Both the LMU and the SMU broke apart because there was no central institution to enforce a common monetary policy and because of divergent fiscal policies. France also attempted to set up a ‘universal currency’ in 1867. The universal currency was intended to be centred on the minting of universal gold crowns of equivalent value. However, France was unable to convince the UK or the USA to take part in the scheme.
The Gold Standard
Perhaps the most famous example of a de facto currency union was the gold standard. The gold standard developed internationally from 1870 onwards and was a system of fixed exchange rates based on convertibility to gold at set prices. The system temporarily broke apart under the pressures of World War I, and then came under severe pressure again following the stock market crash in 1929. The gold standard finally unravelled in the early 1930s, as virtually all countries abandoned gold convertibility. The turbulent 1930s were characterised by floating currencies and by a long sequence of competitive beggar-thy-neighbour devaluations. These race-to-the-bottom policies were blamed for disrupting trade, increasing instability and prolonging the Great Depression.
In a bid to prevent this happening again, there was a movement by the victorious powers of World War II to establish an international monetary system based on the convertibility of certain national currencies into United States dollars. The outlines of this system were agreed in July 1944 at Bretton Woods. The US dollar was itself backed by convertibility into gold, and this effectively meant all participating currencies were indirectly pegged to gold and therefore to each other. A key purpose of the system was to provide the stability needed for post-war economic recovery, although countries could still devalue their currencies under certain conditions.
The Bretton Woods system began to fray in the late 1960s, as the United States became increasingly unable and unwilling to sustain the dollar exchange rate with gold. Dollar convertibility into gold was eventually terminated by the United States in 1971, and the major European economies broke their links with the US dollar over the course of the following two years. The Bretton Woods era was characterised by sustained economic recovery, low unemployment and strong growth in real economic output. As a result, the Bretton Woods system of pegged currencies became associated with macroeconomic strength in the minds of European policymakers.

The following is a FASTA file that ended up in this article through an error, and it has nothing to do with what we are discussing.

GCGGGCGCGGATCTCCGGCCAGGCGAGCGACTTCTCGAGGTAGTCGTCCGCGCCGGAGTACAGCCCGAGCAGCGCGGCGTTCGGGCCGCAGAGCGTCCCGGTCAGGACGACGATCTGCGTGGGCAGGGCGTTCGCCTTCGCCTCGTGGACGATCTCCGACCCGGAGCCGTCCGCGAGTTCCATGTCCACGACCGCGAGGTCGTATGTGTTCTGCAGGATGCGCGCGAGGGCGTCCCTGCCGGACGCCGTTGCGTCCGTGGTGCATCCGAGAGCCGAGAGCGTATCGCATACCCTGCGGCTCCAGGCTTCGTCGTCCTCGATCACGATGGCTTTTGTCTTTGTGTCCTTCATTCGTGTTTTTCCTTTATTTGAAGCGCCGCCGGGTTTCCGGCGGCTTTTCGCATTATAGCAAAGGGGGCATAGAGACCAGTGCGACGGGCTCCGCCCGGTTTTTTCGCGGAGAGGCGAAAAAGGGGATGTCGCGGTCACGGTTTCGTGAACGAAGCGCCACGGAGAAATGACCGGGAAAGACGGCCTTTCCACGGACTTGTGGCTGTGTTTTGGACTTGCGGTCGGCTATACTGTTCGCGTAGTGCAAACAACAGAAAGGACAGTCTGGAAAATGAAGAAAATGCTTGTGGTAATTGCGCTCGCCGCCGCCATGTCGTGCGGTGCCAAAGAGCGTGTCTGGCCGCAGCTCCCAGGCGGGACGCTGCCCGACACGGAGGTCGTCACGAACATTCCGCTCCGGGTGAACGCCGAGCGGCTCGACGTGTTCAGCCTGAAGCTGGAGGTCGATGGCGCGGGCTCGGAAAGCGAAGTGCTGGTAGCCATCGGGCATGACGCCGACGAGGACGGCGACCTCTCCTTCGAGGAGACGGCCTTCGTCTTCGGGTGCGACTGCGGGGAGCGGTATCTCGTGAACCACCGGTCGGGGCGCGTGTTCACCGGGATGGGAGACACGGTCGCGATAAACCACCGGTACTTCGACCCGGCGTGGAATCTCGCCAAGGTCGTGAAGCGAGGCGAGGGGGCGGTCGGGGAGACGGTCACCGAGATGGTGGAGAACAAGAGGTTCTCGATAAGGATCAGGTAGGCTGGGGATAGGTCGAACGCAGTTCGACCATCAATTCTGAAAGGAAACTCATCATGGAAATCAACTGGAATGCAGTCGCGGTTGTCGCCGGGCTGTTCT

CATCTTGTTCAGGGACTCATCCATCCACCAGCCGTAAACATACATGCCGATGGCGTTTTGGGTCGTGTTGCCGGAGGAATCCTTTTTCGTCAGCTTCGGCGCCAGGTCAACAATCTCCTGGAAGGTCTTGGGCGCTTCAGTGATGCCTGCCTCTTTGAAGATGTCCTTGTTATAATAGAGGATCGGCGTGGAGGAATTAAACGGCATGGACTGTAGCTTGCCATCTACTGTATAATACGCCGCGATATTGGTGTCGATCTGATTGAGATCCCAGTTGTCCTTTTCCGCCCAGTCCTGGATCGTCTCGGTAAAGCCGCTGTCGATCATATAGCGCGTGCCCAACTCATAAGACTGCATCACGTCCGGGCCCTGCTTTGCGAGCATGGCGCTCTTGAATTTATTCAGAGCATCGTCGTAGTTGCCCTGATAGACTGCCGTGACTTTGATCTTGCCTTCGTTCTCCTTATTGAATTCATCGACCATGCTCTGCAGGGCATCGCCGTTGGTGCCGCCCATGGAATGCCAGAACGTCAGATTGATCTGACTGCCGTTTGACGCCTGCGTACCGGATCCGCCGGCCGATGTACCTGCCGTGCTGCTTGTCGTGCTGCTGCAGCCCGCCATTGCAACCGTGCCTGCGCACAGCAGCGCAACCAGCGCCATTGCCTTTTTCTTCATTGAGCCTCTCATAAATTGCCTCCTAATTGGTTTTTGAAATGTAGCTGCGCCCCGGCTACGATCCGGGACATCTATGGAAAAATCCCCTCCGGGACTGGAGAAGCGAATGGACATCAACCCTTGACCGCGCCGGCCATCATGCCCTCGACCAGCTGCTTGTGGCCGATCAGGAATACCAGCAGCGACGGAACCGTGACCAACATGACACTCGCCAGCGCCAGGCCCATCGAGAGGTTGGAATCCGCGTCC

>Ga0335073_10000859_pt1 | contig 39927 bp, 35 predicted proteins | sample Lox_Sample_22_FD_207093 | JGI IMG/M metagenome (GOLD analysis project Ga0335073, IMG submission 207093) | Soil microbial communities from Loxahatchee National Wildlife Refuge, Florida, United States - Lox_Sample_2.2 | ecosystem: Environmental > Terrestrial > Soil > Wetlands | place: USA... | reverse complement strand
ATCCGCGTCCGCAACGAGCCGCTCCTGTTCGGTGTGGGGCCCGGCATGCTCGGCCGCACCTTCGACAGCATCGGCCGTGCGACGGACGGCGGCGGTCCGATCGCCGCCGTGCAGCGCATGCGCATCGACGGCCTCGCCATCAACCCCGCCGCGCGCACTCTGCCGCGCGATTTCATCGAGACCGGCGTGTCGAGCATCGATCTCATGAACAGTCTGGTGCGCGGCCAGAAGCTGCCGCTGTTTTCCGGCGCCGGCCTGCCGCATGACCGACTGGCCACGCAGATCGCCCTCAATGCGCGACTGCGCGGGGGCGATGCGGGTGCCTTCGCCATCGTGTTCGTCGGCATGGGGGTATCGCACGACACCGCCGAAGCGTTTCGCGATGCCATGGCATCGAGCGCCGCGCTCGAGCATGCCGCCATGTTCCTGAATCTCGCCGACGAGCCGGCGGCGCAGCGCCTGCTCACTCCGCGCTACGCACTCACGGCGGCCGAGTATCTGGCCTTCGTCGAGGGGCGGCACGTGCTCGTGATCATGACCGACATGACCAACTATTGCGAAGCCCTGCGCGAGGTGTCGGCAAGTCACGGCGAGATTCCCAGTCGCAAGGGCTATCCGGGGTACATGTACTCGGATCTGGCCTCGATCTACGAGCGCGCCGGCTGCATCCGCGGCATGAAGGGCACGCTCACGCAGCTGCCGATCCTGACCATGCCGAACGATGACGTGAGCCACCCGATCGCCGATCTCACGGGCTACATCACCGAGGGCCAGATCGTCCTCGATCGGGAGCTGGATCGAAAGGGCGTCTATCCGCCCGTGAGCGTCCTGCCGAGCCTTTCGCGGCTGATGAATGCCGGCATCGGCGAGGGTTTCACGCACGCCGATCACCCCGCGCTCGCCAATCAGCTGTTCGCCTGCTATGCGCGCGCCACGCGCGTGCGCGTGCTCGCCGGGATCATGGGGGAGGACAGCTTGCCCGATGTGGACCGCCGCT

Stabilising Exchange Rates in the EEC
The years that followed the collapse of the Bretton Woods system were characterised by the shock of the oil crises and by prolonged stagflation.1 The currency instability of the 1970s prompted a series of attempts to stabilise exchange rates in the European Economic Community (EEC).
The first such attempt was the ‘Snake in the Tunnel’ system which aimed to peg all of the EEC currencies to one another within narrow bands. By the mid 1970s, the Snake had been reduced to a rump zone based around the Deutsche Mark. A renewed attempt at monetary coordination was made in 1979 with the launch of the European Monetary System (EMS). The EMS was based on a system of narrowly fluctuating exchange rates known as the Exchange Rate Mechanism (ERM), which in turn was centred on an artificial currency called the European Currency Unit (ECU).2 The Deutsche Mark quickly became the anchor currency of the EMS.